Aboriginal health canada essay

Saman is a fourth-year undergraduate student in interdisciplinary arts at the University of British Columbia. She is also the Public Education and Communications Assistant at Canadian Mental Health Association, BC Division Footnotes:

  1. The statistics in this article have been taken from: Government of Canada. (2006). Aboriginal mental health and well-being. In The human face of mental health and mental illness in Canada (Chapter 12). Ottawa: Minister of Public Works and Government Services Canada. -/publicat/human-humain06/index- .

    The results of eye examinations conducted in the 2015-2016 National Eye Health Survey (NEHS) [62] , show that 11% of Indigenous adults (aged 40 years or older) have bilateral vision impairment (VI: impaired vision in both eyes) and % have bilateral blindness (blind in both eyes). The main causes of VI are uncorrected refractive error (63%), cataract (20%) and diabetic retinopathy (%). VI is more common in outer regional areas than in other areas. The main causes of blindness were cataract (two people), diabetic retinopathy (one person), optic atrophy (one person) and a combination of mechanisms (one person). Up to 18,300 Indigenous adults aged 40 years or older were estimated to be living with VI or blindness.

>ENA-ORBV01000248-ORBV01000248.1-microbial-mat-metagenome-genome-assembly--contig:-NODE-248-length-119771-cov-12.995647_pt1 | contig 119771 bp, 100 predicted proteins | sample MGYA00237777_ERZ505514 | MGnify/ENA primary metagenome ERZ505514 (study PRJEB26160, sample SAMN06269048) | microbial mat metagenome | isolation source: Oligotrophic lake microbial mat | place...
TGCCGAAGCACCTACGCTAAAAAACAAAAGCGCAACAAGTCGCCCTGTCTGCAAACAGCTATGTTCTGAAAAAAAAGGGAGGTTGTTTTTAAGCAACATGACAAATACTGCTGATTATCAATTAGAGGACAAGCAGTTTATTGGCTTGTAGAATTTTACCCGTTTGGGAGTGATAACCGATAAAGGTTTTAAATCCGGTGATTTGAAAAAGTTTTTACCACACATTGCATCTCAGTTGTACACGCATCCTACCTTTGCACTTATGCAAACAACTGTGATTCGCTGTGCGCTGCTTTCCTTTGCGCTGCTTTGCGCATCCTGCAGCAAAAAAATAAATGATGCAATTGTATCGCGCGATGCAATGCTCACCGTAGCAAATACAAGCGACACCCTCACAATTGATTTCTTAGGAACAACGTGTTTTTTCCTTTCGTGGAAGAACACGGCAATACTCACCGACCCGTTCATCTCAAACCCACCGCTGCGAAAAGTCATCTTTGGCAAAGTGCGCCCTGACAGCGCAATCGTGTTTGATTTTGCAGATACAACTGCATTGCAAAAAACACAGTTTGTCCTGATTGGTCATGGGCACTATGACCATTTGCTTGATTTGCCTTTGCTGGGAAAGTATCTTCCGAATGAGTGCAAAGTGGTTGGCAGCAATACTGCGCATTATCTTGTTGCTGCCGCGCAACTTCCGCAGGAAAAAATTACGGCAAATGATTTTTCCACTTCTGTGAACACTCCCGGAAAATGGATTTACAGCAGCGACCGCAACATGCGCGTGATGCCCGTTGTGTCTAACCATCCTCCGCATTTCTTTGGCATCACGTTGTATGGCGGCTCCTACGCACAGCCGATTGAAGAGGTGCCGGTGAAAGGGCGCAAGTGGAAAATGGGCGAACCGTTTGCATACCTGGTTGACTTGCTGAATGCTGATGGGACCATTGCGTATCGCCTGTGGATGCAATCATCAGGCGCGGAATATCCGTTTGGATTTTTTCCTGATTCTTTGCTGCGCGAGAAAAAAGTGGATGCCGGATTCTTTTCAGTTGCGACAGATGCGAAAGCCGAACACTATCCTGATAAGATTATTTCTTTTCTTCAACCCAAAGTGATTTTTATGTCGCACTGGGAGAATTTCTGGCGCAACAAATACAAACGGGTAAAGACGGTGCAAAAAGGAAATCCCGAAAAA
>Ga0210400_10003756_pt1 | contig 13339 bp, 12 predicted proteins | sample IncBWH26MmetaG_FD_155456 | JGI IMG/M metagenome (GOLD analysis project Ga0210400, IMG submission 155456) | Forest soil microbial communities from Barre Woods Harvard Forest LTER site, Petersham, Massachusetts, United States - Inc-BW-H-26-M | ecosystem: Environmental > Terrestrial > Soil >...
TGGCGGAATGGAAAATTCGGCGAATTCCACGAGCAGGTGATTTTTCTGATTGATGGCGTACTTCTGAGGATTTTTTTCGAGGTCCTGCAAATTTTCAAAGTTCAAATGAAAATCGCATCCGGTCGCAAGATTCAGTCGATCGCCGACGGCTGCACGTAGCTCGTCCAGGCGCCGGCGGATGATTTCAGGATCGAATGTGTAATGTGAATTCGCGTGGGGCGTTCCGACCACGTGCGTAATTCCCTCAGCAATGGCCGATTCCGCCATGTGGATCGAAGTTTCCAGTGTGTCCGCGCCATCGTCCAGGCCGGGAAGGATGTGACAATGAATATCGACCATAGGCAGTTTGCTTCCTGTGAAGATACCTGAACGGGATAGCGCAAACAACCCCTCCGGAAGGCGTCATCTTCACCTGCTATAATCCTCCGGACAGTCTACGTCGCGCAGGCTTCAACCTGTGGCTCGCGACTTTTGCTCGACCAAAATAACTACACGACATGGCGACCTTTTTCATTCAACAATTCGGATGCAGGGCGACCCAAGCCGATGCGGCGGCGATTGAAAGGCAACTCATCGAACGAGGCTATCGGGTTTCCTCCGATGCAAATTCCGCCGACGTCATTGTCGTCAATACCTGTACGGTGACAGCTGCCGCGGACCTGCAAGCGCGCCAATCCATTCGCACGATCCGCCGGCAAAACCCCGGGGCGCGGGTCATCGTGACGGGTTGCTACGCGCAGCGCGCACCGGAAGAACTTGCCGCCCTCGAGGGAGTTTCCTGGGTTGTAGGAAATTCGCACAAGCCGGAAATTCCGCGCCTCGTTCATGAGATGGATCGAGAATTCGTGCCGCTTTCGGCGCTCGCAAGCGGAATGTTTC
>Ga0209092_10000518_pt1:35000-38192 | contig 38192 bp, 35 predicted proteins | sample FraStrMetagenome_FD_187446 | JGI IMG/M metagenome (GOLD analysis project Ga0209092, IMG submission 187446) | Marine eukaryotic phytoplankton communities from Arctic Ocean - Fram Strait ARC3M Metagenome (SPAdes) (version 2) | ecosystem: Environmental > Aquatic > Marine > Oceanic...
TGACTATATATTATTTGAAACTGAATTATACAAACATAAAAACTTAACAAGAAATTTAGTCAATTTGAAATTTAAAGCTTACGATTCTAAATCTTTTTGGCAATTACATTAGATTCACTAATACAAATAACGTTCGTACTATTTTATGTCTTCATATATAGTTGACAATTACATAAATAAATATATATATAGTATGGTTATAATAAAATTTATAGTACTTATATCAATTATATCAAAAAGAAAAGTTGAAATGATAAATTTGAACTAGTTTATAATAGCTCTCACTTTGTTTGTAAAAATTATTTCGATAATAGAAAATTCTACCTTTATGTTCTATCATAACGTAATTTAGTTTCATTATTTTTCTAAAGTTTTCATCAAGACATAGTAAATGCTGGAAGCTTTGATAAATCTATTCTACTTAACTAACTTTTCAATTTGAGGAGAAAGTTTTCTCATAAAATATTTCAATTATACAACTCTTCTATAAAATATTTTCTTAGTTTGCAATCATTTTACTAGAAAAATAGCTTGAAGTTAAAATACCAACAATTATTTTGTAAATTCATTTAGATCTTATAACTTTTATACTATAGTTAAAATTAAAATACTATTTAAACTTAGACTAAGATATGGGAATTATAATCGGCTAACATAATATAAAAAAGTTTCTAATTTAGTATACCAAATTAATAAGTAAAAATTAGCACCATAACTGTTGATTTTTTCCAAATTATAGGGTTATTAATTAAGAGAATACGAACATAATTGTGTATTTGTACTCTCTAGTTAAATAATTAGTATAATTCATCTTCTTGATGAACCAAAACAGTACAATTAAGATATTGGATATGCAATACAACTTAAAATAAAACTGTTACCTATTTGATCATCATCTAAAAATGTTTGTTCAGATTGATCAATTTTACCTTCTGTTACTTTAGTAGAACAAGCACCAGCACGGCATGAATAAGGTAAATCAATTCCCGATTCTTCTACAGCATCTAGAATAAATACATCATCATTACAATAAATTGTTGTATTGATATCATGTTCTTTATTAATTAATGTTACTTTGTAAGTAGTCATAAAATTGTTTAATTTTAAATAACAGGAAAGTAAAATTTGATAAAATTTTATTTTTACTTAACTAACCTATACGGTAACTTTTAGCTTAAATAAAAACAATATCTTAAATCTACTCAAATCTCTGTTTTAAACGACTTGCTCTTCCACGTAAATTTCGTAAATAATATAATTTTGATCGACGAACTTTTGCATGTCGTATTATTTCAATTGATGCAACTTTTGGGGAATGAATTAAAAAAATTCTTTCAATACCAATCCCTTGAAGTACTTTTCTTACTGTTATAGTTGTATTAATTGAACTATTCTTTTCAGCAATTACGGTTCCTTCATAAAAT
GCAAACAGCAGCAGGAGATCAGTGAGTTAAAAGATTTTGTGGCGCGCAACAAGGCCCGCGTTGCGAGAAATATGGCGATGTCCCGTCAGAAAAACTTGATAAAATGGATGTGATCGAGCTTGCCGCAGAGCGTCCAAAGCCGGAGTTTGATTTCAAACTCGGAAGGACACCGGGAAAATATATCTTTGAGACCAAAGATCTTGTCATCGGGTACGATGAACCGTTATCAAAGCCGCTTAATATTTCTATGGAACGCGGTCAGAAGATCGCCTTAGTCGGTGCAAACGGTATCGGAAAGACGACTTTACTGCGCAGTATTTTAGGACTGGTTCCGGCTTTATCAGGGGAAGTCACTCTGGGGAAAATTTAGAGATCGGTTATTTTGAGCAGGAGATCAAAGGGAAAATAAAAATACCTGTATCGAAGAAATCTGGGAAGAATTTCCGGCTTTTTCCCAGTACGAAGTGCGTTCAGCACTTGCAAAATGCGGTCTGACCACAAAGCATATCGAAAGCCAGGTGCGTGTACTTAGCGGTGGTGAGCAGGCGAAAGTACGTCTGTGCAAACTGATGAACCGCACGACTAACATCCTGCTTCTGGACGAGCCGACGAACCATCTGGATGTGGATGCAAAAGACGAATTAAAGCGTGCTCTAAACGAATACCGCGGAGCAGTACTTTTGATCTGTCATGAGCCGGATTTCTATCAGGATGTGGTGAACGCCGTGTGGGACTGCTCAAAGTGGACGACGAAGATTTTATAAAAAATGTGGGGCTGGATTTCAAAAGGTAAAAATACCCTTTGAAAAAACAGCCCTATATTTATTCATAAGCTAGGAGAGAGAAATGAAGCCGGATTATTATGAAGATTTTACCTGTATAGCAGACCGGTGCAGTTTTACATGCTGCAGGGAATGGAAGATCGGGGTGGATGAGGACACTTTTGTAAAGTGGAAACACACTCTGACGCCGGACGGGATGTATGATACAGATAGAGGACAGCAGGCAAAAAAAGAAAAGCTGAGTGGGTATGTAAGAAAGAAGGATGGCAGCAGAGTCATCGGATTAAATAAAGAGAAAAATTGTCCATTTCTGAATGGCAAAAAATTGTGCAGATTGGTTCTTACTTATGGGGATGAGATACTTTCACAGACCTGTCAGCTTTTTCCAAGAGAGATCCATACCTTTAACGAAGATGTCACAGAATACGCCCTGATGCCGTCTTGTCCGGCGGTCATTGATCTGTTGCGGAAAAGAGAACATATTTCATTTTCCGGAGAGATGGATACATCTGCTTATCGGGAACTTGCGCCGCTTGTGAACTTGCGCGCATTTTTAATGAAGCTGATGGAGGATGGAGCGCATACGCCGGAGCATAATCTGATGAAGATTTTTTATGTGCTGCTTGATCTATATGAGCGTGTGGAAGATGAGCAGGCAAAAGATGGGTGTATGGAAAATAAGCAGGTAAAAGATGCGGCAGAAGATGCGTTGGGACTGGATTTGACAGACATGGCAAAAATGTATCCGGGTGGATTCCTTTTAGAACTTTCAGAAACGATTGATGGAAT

Aboriginal health canada essay

    aboriginal health canada essay

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